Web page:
However, the score-only cut of The Last Jedi is interesting because of what it reveals rather than what it “fixes.” It changes the audience’s focus when watching the film, and sheds new light on certain aspects of production. On the level of sheer craft, Rian Johnson is the best director to work on the Star Wars franchise. This was clear enough from the theatrical release, but it crystalises when watching the story without the crutch of dialogue. The score-only version of Last Jedi emphasises his visual storytelling. Strip the dialogue out of The Last Jedi, and you can follow it just as well.

Visual storytelling is an underrated art. Indeed, one of the most interesting and rewarding cinematic experiences can be watching movies on planes without headphones and even on other people’s monitors. It is the equivalent of that old film school experiment of watching a movie without sound , an approach that has proponents like Alfred Hitchcock. It demonstrates the capacity of cinema as a medium for truly visual storytelling, and the potential of directors to guide their audience through the key emotional and narrative beats through sheer technique.

Of course, not every film benefits from this approach, and not every film should be judged by this measure. It would be ridiculous to watch a Quentin Tarantino or Kevin Smith film without dialogue, and certain styles of drama do not always translate in such a straightforward manner. Nevertheless, Star Wars seems perfectly suited to this experiment. It is after all a space opera, and one packed to the brim with its own instantly recognisable iconography and imagery. Think of how much of Star Wars can be reduced to shots and objects; those two suns, that lightsabre, those ships.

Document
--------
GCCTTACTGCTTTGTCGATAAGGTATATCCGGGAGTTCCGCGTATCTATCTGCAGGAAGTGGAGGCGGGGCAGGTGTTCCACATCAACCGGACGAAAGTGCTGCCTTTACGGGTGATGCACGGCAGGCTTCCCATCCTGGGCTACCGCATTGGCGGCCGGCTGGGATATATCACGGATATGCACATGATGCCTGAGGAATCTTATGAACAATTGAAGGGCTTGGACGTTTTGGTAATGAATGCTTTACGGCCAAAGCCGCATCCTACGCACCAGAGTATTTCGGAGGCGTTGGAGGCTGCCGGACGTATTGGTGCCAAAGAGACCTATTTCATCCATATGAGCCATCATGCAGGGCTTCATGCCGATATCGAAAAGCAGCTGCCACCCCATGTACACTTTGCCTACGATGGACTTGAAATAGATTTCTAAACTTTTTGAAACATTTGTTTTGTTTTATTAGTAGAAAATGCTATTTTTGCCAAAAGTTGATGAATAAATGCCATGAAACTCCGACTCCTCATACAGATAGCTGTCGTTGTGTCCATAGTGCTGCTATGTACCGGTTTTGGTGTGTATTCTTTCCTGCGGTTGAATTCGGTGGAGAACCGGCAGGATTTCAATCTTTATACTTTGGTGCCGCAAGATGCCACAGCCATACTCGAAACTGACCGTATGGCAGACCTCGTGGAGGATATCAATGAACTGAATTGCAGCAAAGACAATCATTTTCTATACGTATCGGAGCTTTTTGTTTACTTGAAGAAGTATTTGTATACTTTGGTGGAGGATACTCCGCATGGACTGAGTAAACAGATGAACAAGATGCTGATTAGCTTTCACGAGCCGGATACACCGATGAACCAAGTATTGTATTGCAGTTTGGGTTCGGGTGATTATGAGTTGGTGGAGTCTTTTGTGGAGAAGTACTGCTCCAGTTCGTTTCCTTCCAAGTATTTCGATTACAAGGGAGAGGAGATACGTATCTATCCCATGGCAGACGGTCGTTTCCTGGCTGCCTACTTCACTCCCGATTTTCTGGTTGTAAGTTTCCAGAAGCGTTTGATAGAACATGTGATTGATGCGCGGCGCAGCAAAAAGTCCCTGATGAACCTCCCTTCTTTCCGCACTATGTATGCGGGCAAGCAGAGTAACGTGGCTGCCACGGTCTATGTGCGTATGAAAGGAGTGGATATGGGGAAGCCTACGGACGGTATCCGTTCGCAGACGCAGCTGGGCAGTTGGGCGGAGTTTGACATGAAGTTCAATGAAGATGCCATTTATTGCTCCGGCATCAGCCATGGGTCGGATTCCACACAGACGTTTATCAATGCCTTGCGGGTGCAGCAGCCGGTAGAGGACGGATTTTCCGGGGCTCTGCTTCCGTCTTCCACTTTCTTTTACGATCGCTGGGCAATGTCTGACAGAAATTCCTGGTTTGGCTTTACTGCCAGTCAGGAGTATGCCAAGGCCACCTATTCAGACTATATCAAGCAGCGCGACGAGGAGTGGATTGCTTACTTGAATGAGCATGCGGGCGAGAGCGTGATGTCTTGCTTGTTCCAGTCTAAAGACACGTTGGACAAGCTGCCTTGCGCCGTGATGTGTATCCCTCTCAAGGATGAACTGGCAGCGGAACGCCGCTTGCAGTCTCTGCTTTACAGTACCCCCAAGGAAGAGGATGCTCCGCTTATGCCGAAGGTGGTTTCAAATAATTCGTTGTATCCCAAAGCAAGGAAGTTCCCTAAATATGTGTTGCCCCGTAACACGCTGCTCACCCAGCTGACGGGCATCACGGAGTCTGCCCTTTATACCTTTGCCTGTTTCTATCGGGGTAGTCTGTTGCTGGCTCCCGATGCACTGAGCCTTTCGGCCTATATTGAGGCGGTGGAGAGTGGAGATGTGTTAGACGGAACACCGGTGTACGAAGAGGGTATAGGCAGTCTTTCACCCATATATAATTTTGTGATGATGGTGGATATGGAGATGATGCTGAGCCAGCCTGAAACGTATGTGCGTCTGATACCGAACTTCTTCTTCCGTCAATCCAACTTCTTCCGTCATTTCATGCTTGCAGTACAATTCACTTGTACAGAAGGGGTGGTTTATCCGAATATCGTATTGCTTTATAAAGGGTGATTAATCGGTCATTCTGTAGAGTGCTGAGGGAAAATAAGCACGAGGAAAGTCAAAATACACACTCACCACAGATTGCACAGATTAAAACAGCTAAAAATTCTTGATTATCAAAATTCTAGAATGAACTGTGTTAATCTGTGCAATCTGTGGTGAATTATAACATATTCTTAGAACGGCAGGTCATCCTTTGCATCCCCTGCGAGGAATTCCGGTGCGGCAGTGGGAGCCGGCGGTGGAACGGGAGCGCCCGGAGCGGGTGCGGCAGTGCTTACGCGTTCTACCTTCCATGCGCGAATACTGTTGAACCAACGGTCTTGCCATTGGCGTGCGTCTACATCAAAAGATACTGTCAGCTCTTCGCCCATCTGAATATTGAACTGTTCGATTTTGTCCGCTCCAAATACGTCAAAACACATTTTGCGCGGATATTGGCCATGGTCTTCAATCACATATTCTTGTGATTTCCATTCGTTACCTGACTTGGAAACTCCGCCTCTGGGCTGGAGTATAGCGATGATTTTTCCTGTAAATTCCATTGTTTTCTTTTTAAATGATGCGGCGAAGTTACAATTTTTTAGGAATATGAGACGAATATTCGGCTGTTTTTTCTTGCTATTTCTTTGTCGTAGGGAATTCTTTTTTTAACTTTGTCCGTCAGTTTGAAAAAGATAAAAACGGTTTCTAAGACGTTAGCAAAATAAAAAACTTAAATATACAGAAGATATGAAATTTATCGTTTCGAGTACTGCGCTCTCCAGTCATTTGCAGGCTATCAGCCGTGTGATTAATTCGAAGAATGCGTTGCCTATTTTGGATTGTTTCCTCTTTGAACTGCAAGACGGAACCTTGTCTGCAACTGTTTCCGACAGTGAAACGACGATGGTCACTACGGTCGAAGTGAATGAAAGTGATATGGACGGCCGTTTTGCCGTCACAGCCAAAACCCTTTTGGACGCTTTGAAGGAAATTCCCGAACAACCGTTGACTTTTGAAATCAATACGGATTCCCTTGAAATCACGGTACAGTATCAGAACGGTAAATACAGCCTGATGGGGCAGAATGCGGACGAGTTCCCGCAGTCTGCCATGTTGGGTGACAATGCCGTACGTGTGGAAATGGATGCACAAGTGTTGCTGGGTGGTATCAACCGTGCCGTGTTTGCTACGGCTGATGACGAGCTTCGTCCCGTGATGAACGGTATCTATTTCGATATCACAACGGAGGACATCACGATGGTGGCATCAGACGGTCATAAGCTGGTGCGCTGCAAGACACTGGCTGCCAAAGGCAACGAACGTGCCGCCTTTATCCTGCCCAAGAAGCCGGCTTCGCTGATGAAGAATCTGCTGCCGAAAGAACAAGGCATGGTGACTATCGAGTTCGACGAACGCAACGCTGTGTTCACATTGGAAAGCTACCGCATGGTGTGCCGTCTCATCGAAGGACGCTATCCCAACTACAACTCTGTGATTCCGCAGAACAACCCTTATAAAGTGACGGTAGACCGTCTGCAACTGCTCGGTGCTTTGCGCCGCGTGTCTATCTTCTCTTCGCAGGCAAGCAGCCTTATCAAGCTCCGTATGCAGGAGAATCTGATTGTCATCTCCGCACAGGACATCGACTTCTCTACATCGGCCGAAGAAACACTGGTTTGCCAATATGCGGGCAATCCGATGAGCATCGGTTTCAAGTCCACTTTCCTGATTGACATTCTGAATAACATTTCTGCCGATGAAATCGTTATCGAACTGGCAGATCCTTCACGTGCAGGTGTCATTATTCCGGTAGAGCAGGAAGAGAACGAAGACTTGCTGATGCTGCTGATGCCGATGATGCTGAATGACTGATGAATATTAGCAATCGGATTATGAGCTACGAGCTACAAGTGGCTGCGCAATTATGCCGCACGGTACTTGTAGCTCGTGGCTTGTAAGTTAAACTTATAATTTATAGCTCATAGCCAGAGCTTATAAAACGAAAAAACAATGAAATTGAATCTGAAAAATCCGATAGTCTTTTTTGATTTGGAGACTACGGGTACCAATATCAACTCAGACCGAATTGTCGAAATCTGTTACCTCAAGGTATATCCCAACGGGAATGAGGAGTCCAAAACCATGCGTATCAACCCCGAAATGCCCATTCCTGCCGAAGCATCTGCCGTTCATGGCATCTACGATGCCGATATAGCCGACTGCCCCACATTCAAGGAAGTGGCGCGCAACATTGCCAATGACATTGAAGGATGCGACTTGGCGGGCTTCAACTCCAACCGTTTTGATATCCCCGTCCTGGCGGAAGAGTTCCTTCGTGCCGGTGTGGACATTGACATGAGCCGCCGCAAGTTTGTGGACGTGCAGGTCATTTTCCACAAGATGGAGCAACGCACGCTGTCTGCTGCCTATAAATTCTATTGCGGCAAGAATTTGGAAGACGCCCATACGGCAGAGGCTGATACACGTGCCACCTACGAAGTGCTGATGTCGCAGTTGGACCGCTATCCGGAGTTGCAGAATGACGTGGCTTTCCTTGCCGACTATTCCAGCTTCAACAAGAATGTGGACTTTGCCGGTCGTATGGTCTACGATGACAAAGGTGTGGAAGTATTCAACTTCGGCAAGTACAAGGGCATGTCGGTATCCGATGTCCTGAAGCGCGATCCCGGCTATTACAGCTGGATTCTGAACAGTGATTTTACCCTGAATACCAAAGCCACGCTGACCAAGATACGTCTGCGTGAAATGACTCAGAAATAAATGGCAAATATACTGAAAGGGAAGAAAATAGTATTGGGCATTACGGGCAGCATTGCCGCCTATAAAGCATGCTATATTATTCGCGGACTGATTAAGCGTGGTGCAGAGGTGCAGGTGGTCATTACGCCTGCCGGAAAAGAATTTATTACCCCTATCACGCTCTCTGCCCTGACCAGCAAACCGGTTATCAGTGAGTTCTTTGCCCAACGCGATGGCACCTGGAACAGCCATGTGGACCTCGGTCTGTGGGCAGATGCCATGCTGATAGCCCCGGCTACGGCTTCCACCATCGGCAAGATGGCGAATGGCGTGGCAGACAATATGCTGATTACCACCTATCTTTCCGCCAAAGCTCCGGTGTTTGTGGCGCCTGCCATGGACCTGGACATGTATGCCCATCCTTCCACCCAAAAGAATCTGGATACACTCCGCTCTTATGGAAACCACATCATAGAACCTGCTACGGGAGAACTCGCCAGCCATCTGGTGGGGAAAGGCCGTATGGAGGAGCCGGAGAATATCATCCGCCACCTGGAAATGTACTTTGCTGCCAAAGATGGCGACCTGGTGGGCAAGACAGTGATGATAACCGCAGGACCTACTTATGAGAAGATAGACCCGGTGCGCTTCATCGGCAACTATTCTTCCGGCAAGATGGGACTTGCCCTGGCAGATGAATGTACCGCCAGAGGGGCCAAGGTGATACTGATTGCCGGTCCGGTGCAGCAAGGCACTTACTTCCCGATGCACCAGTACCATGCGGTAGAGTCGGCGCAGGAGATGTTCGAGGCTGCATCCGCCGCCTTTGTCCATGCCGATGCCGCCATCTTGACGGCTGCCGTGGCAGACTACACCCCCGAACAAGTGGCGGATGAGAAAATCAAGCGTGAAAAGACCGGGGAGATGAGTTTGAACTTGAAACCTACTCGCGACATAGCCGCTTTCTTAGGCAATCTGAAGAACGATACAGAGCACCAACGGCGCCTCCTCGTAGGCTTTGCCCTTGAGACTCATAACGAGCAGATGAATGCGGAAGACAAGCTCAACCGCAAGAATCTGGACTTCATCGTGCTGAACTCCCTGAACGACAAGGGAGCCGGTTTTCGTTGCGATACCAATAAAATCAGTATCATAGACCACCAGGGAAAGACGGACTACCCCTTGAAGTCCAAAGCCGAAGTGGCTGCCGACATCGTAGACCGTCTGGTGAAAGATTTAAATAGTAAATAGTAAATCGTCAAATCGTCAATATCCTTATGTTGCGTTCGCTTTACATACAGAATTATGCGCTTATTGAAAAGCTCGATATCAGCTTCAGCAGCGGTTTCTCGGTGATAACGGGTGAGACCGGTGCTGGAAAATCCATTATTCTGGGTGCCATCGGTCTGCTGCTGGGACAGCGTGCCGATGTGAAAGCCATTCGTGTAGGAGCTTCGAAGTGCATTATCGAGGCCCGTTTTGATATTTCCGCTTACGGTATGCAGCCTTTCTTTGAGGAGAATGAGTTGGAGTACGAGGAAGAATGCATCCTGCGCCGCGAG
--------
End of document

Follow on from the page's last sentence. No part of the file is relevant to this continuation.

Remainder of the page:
(Ironically, this makes a reasonably compelling counter-argument to the notion of a score-only version of The Last Jedi. While the universe of Star Wars has its own unique texture, it also has its own unique soundscape. There is a reason that Ewan McGregor had to be told to stop making lightsaber noises, and a reason why Laura Dern mouths “pew” while firing her laser blaster. There is a solid case to be made for a “dialogue-less” version of these films that still incorporates the sound effects that add texture to this world. Still, that was not the point of the exercise.)

The Last Jedi demonstrates how much of Star Wars depends on visual storytelling, which makes sense given how fundamentally basic the narrative is. There’s a reason that Star Wars transcends time and place, why it resonates with audiences on an almost primal level. With Johnson’s direction, the flow of Last Jedi‘s story is easy to follow without the dialogue cluttering the narrative, maybe even easier than in the released version. The camera and the edit reveal the heart of the story. The score-only version of The Last Jedi communicates through blocking, framing, composition; in the camera movements and the reaction shots.